The sap of the North American jewelweed (also called Wild Celandine and other names) is a long-standing folk remedy for removing the oil of poison ivy, poison oak, or poison sumac from the skin and also for treating dermatitis from exposure to these plants. (I am just going to say "poison ivy" from here on.) The scientific name of North American jewelweed is Impatiens pallida (yellow or pale jewelweed) or Impatiens capensis (common, spotted, or orange jewelweed). (5,6)
I have yet to see this specific herb being sold on the market in dried or extract form, because dried North American jewelweed loses its efficacy when dried. Oil infusions of the fresh leaves and stems don't work well either -- fresh herbs make a moldy mess in oil. It is the wet sap of North American jewelweed that works.
Most people who use jewelweed make a water-based extract of jewelweed made with water or witch hazel. The extract is perishable so it is important to refrigerate the extract for short term preservation. Others mince or blend the stems and leaves of the plant and freeze as ice cubes for cleaning skin after poison ivy exposure and for soothing the itching if a poison ivy rash should develop.
Jewelweed sap contains saponins, soap-like chemicals that can emulsify oils on the skin so the oils can be washed and rinsed off. If I was out in the field and not have any soap or other cleansers to help emulsify and clean my skin, I certainly would use jewelweed sap in a pinch.
There is no particular magic about using jewelweed sap to remove poison ivy oils, however. A study compared mashed jewelweed plant, jewelweed extract, soap made with jewelweed extract, and Dawn dishwashing detergent. (4) The authors reported --
"...Jewelweed mash was effective in reducing poison ivy dermatitis, supporting ethnobotanical use. However, jewelweed extracts were not effective; and soaps made of these extracts were [no more] effective [than] jewelweed-free soaps....
"Jewelweed is an efficacious plant for preventing development of dermatitis following poison ivy contact, but soap is more effective.... Perhaps saponins, the soapy component of jewelweed, are the effective agents."
(Bolding and comments in brackets  are mine.)
Cleaning the skin promptly and thoroughly is the essential key, whether you use a cleanser with jewelweed or without it to cleanse the skin. Jim Brauker, scientist and wild habitat restorer, demonstrates an effective method in his video. (3) Here are his key points --
Wash the skin thoroughly within 2-8 hours after exposure to poison ivy.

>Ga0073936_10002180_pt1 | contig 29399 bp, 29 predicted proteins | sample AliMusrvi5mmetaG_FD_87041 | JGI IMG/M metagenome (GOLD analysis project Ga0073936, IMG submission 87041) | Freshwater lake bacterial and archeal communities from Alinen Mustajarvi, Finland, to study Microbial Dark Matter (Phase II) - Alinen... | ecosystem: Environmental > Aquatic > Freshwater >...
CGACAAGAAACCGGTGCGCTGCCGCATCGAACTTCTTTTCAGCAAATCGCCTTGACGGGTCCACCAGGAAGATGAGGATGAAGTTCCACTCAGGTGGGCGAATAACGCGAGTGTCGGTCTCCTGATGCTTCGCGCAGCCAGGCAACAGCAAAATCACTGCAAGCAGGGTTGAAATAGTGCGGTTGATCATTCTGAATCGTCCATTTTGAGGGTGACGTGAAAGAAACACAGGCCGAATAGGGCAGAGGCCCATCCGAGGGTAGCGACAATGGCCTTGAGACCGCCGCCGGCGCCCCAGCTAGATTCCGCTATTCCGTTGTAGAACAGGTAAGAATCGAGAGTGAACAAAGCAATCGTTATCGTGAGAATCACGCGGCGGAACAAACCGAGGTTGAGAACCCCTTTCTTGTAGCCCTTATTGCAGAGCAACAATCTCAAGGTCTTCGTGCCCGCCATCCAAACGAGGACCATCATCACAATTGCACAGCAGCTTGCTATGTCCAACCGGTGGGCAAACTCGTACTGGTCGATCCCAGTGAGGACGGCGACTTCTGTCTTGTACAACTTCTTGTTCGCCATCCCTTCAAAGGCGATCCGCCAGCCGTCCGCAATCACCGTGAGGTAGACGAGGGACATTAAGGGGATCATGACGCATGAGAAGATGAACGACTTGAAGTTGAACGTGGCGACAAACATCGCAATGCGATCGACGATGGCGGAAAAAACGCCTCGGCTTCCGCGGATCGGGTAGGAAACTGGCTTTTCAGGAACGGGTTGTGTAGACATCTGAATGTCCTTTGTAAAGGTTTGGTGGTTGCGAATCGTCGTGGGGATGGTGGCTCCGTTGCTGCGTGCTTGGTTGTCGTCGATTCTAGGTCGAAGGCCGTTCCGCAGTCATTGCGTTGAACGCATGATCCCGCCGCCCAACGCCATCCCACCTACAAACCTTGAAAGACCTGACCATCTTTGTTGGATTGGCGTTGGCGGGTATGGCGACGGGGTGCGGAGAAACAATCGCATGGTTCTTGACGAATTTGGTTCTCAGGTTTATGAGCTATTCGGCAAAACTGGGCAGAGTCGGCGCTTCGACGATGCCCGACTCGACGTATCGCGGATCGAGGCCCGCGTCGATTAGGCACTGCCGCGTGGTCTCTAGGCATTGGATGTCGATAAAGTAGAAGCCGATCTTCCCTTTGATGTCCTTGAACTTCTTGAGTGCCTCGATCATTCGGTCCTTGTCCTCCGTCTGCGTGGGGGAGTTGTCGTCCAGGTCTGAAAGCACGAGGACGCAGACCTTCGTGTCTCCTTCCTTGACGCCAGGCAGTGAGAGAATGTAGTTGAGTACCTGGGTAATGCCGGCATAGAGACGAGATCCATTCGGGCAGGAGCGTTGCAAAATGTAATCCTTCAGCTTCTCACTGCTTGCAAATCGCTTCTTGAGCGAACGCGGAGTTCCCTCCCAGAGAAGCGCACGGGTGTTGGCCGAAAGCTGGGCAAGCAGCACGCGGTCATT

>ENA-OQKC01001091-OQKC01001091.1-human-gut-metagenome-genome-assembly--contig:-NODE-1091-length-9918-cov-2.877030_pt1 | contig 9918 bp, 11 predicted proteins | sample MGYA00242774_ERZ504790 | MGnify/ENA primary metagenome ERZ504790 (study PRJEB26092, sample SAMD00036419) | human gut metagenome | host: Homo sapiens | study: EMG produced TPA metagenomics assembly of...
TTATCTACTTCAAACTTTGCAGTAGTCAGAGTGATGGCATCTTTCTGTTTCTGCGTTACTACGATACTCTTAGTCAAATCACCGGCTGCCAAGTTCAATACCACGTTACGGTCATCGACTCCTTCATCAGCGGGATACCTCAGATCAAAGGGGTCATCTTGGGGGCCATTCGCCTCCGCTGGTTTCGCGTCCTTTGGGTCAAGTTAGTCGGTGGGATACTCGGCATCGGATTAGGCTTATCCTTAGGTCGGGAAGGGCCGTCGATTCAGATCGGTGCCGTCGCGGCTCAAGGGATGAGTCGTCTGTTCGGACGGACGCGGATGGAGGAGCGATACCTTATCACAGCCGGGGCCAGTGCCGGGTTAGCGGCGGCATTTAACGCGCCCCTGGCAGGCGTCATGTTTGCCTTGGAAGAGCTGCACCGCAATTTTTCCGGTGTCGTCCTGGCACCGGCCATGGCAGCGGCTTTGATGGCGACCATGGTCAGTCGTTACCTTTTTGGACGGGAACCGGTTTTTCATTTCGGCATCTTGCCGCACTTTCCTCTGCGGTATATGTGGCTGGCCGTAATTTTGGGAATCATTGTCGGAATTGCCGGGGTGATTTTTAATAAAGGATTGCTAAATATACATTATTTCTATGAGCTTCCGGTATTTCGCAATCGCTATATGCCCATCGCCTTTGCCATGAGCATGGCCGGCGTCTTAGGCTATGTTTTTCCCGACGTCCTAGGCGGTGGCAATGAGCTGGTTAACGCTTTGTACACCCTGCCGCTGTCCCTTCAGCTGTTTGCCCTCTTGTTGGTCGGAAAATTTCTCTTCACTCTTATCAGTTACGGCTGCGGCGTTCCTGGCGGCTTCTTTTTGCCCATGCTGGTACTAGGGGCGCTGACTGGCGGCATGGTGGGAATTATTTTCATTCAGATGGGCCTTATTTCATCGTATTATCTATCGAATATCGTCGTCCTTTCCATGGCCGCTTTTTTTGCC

When cleaning the skin, wash three times with a loofa, sponge or washcloth and any good cleanser. He found Dawn dishwashing detergent worked best in his test comparing how well regular soap, Tecnu cleanser, and Dawn detergent removed oily residue on skin.
Be extra careful to wash between the fingers and around the fingernails, the back of the arms, behind the ears, wasteband and groin areas, and other hard-to-wash places.
Watch out for imposters -- There are other herbs sold as "jewelweed" that are not North American jewelweed. An herb also called jewelweed and commonly sold as a dried herb is Impatiens balsamica, a plant native to Asia. It has a long history of use in folk medicine as well, but more for digestive ailments and injuries. (1)
Another herb mistaken for North American jewelweed is Greater Celandine, Chelidonium majus. It is sourced from Hungary and native to Europe. It is a member of the Papaveraceae (poppy) family. According to the references I found, it is poisonous if ingested, and it can be irritating to the eyes and skin, although it was used traditionally to remove warts. (2)
(1) Wikipedia. Impatiens balsamina. https://en.wikipedia.org/wiki/Impatiens_balsamina
(2) Wikipedia. Celidonium. https://en.wikipedia.org/wiki/Chelidonium
(3) Jim Brauker. How to never have a serious poison ivy rash again. https://www.youtube.com/watch?v=4oyoDRHpQK0
Excerpt from the introduction to this video: "Jim Brauker, Ph.D., spent 25 years as a biomedical scientist studying skin inflammation.... Because he has high poison ivy sensitivity, he has tried many poison ivy treatments, poison ivy soaps, poison ivy creams, and other poison ivy products.... Poison ivy prevention was key, but poison ivy removal, actually urushiol removal was key to preventing poison ivy rash. This video shows the remarkable results of his investigation into how to prevent poison ivy reactions...."
(4) Abrams Motz V, Bowers CP, Mull Young L, Kinder DH. The effectiveness of jewelweed, Impatiens capensis, the related cultivar I. balsamina and the component, lawsone in preventing post poison ivy exposure contact dermatitis. J Ethnopharmacol. 2012 Aug 30;143(1):314-8. https://pubmed.ncbi.nlm.nih.gov/22766473/
(5) Wikipedia. Impatiens pallida. https://en.wikipedia.org/wiki/Impatiens_pallida
(6) Wikipedia. Impatiens capensis. https://en.wikipedia.org/wiki/Impatiens_capensis
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